I would not have thought J&J would make a play for ampe until I realized they own DePuy (manufacturers of replacement knees which is a huge market). Now I get it, if ampion is showing signs of cartilage regrowth then the reduced need for knee replacement would almost immediately cut into the sales of DePuy and over a period of time may reduce the need for knee replacements by 70-80% so if J&J should be the high bidder for ampion then they hedge their bet. I'm hearing the marketing rights after the BLA is filed for ampion could be as high as 1 billion with a 15-20% royalty worldwide. There are other big Pharmas interested as well so let us hope a bidding war begins after the BLA is filed. Comments please.
So many way deals can go:
1) Acquisition of the company
2) Acquisition of Ampion
3) License Ampion
4) Marketing Agreement.
I am thinking if they don't get the right deal, they could go with something like option 4. They have the manufacturing capability (smart move). They have a big pharma powerhouse marketer; sell. This way they can have a "test drive" of sorts to demonstrate just what the drug will do in the market place. It offsets potentially some of the "assumptions/discounting" of standard valuation methodologies. A year or two into it they sell. In this scenario, they are "proving" the value and have leverage then to drive the right price.
Although I have no insight on possible J&J interest, Mr. M did recently reconfirm that the BLA filing will be the time when he entertains possible bids for Ampion participation. He has done a lot of work on past deal structures and valuations and believes maximum shareholder value can be achieved upon filing - not before unless an unusually attractive deal is put on the table. While he is still open to talking with new potential partners, he is not eager to go through more due diligence meetings with potential tire kickers for two reasons: First, without putting a number on it, he feels he has a sufficient cohort of interested parties who have done their work, and absent an unusual opportunity, has pretty much closed the door to new potential partners because (second) this due diligence process takes up about a month-and-a-half of the company's personnel's time. As a for instance, the visitors generally want to go through the company's patents word-by-word - very time consuming. Once we get the trial data, hopefully within the next 4 [?] weeks, next step will be to get the plant cleared by the FDA that involves two critical steps: First, are automated procedures in place to ensure no "bad" product gets produced (something like assurance that this would be no more than a 1 in 100,000 occurrence) and that "substantial" quantities can be produced in good order. No specific timing on getting GMP for the plant, but expectation remains that all the pieces should be in place by year end. What I like about this management is they always have their foot on the accelerator pedal and push hard to get things done as fast as possible - in contrast to most bio startups I've been involved with that proceeded at a more regal pace, burning a lot of cash in the process. Mr. M mentioned cash is around $72 million and most of the heavy duty costs for the year - trials, new plant - are behind them.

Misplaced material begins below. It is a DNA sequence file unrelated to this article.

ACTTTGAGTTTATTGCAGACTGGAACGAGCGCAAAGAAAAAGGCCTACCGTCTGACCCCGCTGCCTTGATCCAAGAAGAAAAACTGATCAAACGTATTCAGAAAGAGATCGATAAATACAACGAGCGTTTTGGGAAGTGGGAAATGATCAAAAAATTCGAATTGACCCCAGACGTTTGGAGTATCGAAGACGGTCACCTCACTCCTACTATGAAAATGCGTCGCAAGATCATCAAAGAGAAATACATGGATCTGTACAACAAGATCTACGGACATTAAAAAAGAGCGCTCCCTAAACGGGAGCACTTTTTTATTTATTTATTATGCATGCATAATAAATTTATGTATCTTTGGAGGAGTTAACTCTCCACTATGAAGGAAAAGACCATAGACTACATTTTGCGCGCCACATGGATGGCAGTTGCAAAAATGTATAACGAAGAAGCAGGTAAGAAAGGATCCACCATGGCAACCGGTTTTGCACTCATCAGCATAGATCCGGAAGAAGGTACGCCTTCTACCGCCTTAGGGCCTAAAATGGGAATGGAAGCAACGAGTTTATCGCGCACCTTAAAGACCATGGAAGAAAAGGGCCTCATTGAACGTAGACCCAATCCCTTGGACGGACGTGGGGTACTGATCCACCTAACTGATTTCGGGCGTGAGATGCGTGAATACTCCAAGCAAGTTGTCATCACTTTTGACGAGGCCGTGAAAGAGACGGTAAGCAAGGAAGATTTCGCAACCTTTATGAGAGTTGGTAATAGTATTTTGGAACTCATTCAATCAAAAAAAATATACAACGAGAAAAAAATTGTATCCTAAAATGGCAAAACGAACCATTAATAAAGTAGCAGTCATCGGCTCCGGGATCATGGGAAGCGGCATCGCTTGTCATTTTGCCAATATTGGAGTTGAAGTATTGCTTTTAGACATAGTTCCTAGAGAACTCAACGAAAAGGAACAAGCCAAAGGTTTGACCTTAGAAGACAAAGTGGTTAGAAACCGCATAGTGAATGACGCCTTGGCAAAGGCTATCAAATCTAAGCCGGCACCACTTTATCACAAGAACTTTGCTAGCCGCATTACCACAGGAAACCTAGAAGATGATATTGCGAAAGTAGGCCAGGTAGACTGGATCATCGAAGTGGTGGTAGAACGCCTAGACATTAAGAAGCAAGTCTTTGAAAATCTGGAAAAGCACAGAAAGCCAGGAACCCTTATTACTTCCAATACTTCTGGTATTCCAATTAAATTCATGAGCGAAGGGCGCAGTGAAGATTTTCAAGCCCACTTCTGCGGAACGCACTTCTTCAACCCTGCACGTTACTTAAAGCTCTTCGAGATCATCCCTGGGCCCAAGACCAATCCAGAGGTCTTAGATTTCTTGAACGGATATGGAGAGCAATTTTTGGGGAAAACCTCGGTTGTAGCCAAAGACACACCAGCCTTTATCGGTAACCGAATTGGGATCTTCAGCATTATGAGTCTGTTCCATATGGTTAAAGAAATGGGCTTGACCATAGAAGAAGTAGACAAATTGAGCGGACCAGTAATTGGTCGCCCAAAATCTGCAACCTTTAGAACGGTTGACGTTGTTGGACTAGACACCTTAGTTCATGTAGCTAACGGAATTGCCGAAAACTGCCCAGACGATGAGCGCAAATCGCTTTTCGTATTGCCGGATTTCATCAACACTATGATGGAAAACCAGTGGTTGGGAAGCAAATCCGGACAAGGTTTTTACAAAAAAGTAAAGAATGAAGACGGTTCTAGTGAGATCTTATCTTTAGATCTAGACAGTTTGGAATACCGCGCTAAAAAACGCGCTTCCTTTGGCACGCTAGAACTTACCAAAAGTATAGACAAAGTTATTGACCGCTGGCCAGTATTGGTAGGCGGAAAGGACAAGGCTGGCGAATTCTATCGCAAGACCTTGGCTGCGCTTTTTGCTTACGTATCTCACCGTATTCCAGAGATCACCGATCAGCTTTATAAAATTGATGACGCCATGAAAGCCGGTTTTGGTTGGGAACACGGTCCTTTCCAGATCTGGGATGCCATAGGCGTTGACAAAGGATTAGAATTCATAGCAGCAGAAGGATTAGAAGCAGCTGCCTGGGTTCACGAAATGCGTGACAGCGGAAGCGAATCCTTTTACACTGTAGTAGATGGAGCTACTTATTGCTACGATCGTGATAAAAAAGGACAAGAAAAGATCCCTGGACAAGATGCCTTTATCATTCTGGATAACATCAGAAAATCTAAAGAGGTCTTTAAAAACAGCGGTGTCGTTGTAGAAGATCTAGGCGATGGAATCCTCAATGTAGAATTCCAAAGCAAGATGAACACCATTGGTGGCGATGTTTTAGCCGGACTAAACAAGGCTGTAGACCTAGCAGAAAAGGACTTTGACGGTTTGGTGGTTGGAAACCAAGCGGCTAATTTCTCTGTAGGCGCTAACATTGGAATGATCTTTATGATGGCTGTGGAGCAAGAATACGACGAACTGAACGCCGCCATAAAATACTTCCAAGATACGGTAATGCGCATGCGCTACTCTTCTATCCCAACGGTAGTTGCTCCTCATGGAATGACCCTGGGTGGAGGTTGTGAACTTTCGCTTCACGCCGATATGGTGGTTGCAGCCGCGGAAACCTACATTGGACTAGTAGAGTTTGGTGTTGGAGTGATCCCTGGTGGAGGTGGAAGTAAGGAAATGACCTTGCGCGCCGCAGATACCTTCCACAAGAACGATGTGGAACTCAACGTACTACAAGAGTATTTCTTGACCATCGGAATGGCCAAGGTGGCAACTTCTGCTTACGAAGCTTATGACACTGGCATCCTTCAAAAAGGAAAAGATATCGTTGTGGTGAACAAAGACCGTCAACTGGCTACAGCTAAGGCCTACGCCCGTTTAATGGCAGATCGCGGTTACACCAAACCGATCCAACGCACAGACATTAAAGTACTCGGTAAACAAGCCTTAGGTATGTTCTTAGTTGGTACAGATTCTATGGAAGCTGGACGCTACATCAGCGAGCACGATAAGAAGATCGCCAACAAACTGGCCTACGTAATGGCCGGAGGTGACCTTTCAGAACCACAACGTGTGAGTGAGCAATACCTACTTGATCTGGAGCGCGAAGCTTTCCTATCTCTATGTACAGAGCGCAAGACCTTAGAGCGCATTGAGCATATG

good detective work. We need more of it. As most know, I believe the evidence for *significant* cartilage regeneration is weak. There was an "suggestion" and "indication" of local stem cell recruitment at 20 wks but no measurable improvement. This is why they are trying multiple dosing and higher resolution MRI as well as recording the biomarkers in the current study. If there is any means of increasing the potency to equal that of a single SC therapy, that could be interesting, but it is speculative at this stage. It is most certainly not going to reduce knee replacements anytime in the next 5 years even if it did work. The cartilage damage is too far gone at this point for those that will need surgery in that timeframe.
"as high as" is a number used for marketing. Like most biotech deals, the PR number is a maximum to generate as much fervor as possible. The real number might be half. Citi and Jefferies are consultants for buyouts and their respective near term valuations are much less. Also, the current market conditions, fueled in part by government statements against biotech valuations and pricing serve to reduce the value of any deal.
Appreciate your thoughts but I do strongly disagree with your take on the 5 year effect on knee replacements. I had a total kr in 2009 on right knee and in late 2013 total kr on my left knee and I can tell you I had waited and hoped for stem cell regen for cartilage even before I had to have the tkr in 2009. If OA 3-4 patients saw just a glimmer of hope with ampion injections they would wait as my friend, a total knee replacement and the rehab is a horrible 3-4 month experience. Then the BIG IF comes if ampion does in fact regen cartilage then J & J would drive the marketing rights of ampion to unbelievable heights. All of this will play out within the next 12 months as I understand the multiple injections of ampion for stem cell activation and cartilage regen begins almost immediately. Very excited about the prospects as this would be HUGE and would also apply to other medical conditions. HUGE HUGE and the price of ampe goes ballistic !!!!!!!!!!!!!!!!!!!!!!!!!!!!!!!!!!!!!!!
Mr. Glass Half Full, per conversations with AMPE, they state that the analysts price targets are by design conservative(especially in regards to market penetration), and are likely to be upgraded as more clinical data becomes available. They also feel strongly that some kind of healing is going on, as some patients are experiencing pain relief beyond 20 weeks from a single injection.
Synvic is always used as a multiple injection regimen, so the question you could ask, is why the SPRING OR STEP trials didn't involve multiple injections.